Repurpose It also accepts and washes recycled glass at fractions of 10mm minus down to 14mm minus. The glass arrives from other materials recycling facilities that have collected it as kerbside waste and processed it to a residual glass fraction that is unsuitable for a recycled glass application.
The challenge of processing glass fines is in successfully removing surface contaminants, which may include organics, plastics and non-ferrous materials.
“It can be very odorous, there’s bacteria issues, sugar, organics, molasses on the glass fines,” Hatzimanolis said. “Our process can scrub clean, through attrition and high pressure water, those glass particles, which means when it’s reused as a bedding material or by a contractor, it’s a more user-friendly material. Beyond that, we’re also looking at what end products we can devise with a cleaner fraction of glass. What’s the best possible reuse? Can it go back to glass manufacturing or can we use it to make other building materials?”
Low emissions footprint
In its publicity, Repurpose It has emphasised that the washing plant, for 100,000 tonnes of materials processed, has a low emissions footprint.
It generates 5000 tonnes of carbon dioxide per year – compared to the broader industry average of 22,000 tonnes of CO2 per annum. Hatzimanolis said the carbon emissions saving of 17,000 tonnes per annum is based on several factors.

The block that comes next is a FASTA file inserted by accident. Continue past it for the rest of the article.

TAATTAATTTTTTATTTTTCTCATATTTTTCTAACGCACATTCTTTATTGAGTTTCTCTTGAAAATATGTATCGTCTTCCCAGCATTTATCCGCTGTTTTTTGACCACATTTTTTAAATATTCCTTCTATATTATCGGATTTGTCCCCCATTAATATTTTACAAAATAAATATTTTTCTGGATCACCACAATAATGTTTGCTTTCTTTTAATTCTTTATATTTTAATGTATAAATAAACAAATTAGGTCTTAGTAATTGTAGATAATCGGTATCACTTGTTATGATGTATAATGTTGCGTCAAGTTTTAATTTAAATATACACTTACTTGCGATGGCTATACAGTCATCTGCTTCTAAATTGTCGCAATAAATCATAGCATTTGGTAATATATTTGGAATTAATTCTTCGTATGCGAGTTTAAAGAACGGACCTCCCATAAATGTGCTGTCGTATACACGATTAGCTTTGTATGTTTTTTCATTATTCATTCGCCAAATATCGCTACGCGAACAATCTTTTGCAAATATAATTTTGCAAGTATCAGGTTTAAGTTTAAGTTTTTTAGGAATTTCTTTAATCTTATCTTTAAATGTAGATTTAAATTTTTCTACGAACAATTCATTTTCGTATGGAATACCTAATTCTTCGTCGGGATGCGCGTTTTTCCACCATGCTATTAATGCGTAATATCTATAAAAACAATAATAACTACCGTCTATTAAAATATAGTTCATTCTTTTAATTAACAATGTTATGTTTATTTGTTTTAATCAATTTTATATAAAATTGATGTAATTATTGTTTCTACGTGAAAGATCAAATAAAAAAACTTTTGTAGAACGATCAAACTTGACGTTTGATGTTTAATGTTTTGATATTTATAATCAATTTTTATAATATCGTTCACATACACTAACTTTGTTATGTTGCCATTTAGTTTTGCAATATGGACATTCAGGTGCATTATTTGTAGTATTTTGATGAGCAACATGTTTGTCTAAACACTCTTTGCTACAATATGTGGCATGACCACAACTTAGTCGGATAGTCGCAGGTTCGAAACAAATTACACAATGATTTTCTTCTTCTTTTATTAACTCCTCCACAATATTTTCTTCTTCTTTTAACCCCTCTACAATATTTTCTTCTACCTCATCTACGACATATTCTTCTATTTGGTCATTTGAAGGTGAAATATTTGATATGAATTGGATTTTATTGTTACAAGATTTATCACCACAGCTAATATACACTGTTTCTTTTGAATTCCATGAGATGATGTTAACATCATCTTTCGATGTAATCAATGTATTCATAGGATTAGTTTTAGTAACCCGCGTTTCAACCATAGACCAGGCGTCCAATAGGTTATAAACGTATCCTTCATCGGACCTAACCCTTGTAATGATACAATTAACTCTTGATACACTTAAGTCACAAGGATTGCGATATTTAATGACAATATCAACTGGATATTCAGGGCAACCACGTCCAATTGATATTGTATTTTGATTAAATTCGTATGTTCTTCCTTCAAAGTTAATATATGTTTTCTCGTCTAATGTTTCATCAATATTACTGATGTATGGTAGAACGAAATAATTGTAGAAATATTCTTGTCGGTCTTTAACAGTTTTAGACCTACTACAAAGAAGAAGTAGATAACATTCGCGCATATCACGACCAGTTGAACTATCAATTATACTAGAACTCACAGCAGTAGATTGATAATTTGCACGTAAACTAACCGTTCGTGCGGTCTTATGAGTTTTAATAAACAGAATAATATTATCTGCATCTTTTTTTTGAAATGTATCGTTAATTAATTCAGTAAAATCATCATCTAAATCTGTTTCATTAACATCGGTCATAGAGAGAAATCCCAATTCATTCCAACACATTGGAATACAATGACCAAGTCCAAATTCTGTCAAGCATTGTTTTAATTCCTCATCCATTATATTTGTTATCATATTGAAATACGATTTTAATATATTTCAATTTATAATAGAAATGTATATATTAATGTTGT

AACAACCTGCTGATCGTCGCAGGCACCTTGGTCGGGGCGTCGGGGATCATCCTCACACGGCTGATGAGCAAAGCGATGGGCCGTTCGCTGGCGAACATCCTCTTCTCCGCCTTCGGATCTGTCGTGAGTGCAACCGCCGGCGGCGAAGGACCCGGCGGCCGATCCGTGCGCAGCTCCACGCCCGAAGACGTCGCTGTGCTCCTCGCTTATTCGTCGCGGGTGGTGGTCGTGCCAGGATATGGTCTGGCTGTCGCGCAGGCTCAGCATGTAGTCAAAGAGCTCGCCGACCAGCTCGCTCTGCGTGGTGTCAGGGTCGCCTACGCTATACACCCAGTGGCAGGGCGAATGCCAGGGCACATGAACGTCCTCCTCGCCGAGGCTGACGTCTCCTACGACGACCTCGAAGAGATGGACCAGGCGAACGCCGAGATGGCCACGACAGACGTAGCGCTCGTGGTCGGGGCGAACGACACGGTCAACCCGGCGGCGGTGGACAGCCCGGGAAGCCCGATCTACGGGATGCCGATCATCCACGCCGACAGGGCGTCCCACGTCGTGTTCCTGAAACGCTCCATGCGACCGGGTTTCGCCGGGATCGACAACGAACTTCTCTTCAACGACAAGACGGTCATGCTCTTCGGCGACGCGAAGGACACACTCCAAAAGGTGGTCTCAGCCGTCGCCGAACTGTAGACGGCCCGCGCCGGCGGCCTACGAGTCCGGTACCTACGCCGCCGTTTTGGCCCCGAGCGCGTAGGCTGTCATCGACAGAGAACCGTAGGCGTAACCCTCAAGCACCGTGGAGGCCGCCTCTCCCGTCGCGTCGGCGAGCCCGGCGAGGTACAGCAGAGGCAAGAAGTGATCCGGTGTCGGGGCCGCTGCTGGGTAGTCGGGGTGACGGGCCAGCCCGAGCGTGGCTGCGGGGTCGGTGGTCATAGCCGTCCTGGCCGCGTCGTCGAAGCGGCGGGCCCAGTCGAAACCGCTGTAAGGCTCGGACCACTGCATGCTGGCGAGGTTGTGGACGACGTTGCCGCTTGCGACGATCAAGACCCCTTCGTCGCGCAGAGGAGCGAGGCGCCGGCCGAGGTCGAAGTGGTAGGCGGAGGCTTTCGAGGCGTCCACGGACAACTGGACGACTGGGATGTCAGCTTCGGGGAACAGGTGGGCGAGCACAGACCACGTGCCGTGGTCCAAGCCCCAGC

“The emissions footprint depends on the total volume being washed, but we’ve had an independent life cycle assessment quantify our CO2 emissions profile,” he explained.
“On average, we can save about 168 kilograms of CO2 per tonne of material that’s diverted from landfill to our facility and the sands and aggregates reused.
“So the 168 kilos of CO2 per tonne with a capacity of 500,000 tonnes is about 84,000 tonnes of CO2 that can be diverted from the atmosphere each year through our facility. It’s quite a significant offset of CO2 in the market.
“We’ve looked at the total footprint and there’s a water usage component, as well as the plant’s power component. Quarrying can be quite energy-intensive in terms of fuels, and obviously there’s an impact of transporting those materials from quarries.